A different kind of Superbug

As the rise of antibiotic-resistant superbugs threatens public health around the world, a new CSIRO study has revealed frighteningly low levels of community knowledge in the Australian public about antibiotics.

The national science agency says 700,000 deaths a last year were caused by superbugs,which are predicted to cause as many as 10 million deaths a year by 2050 unless something is done. Misuse and overuse of antibiotics is a big part of the problem, including in animal agriculture.

In their new study, CSIRO surveyed 2217 Australian adults. The results were shocking.

Among the findings:

  • 92% didn’t know the difference between viral and bacterial infections
  • 13% wrongly believed coronavirus could be treated with antibiotics
  • 19% thought antibiotics were needed to treat the common cold
  • 14% have taken antibiotics ‘just in case’ when travelling overseas

CSIRO biosecurity research director Dr Paul De Barro says the misuse and overuse of antibiotics is a huge problem around the world because it’s fuelling the rise of dangerous, drug-resistant superbugs.

‘When we run out of effective antibiotics we’ll be back in the dark ages of the pre-1940s, where a scratch or simple infection killed,’ explained Dr De Barro. ‘So it’s critical that the public are educated on this issue.’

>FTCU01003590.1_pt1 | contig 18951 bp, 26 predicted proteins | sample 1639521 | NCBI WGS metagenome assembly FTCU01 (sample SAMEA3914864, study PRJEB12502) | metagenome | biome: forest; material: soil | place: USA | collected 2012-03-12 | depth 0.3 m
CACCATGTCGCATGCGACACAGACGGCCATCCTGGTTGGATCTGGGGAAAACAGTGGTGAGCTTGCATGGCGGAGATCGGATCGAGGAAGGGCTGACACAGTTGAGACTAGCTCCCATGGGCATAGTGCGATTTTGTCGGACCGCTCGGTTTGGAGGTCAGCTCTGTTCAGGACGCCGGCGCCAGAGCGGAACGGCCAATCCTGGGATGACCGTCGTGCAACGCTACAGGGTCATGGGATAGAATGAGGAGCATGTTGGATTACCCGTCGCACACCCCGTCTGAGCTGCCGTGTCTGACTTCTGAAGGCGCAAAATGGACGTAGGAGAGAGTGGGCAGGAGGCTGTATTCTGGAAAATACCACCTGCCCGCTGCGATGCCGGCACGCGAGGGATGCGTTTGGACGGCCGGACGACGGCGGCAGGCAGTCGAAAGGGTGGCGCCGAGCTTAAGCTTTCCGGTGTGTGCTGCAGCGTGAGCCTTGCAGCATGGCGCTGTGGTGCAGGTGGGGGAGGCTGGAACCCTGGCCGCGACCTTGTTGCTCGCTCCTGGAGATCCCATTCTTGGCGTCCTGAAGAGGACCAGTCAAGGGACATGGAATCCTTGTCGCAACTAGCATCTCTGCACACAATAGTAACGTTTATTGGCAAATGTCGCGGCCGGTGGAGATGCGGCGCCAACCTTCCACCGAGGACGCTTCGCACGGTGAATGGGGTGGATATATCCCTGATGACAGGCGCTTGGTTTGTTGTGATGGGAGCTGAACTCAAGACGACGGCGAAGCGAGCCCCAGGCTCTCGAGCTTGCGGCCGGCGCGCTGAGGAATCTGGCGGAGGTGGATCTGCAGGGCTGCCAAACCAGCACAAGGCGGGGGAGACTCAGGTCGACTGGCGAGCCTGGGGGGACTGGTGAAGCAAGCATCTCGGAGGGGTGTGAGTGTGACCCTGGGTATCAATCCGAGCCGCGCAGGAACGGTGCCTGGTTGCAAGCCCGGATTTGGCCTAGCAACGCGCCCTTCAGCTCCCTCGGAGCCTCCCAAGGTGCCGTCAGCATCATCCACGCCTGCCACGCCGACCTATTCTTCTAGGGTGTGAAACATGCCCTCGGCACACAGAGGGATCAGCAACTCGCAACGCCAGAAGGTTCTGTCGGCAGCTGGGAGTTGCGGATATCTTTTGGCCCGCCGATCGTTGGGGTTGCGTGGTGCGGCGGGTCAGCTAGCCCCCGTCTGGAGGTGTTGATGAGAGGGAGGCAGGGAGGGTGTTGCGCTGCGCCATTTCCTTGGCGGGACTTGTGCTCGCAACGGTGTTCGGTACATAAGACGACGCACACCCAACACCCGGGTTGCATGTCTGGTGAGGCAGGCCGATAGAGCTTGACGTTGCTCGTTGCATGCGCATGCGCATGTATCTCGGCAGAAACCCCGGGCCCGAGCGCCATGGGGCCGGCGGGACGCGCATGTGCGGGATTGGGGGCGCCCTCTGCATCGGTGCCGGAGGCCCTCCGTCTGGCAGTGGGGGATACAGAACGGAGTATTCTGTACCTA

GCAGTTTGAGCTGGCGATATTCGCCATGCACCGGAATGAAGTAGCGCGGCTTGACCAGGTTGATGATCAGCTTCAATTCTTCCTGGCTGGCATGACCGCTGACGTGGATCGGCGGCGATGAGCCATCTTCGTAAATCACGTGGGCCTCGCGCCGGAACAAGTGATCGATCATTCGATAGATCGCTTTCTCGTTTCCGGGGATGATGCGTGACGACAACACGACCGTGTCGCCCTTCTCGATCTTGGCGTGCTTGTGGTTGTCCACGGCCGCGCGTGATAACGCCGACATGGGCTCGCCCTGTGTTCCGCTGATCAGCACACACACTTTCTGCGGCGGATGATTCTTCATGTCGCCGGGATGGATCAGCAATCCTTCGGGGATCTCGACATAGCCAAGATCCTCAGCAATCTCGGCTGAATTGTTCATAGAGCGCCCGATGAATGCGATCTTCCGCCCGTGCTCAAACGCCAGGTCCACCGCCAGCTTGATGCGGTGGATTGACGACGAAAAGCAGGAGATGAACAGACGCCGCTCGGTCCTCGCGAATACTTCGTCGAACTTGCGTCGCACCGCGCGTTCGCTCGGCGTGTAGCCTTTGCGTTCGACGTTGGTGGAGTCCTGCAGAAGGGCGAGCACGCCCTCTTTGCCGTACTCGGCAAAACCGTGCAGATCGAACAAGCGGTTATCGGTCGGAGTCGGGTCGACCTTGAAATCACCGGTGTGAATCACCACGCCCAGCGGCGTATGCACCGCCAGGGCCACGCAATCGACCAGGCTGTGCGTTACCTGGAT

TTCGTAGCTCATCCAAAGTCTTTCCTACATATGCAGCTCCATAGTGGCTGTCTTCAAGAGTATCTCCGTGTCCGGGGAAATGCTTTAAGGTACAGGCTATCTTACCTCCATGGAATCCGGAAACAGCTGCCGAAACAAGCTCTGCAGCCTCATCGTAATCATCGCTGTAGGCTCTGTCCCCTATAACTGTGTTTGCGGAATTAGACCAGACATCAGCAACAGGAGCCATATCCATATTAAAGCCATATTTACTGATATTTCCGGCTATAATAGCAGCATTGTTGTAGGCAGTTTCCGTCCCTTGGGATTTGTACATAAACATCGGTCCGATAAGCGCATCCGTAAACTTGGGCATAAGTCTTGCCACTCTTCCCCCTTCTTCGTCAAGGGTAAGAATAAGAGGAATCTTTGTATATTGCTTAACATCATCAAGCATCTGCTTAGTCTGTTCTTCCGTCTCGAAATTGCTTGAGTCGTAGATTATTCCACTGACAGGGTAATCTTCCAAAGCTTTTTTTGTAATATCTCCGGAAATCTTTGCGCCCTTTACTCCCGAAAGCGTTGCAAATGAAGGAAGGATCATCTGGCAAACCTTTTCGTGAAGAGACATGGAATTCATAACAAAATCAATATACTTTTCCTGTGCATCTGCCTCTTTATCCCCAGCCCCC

antibiotics

Phoenix Locklear – Pixabay

Another part of the CSIRO’s strategy is the OUTBREAK project, which was set up in collaboration with the University of Technology Sydney and other partners.

OUTBREAK uses artificial intelligence to analyse data from agriculture, wastewater and hospitals to map and predict drug-resistant infections in real time, in order to manage outbreaks before they overwhelm the health system.

OUTBREAK CEO Branwen Morgan says the system uses a ‘One Health approach, which means that as well as people, we will look at how animals, plants and the environment contribute to antimicrobial resistance.’

‘Drug-resistant bacteria can infect anyone regardless of age, gender or location,’ continued Associate Professor Morgan. ‘To fight them, we need to fully understand which ones are a threat to our health and how they’re spreading into and within Australia.’

OUTBREAK is currently seeking investment from the Federal Government’s Medical Research Future Fund.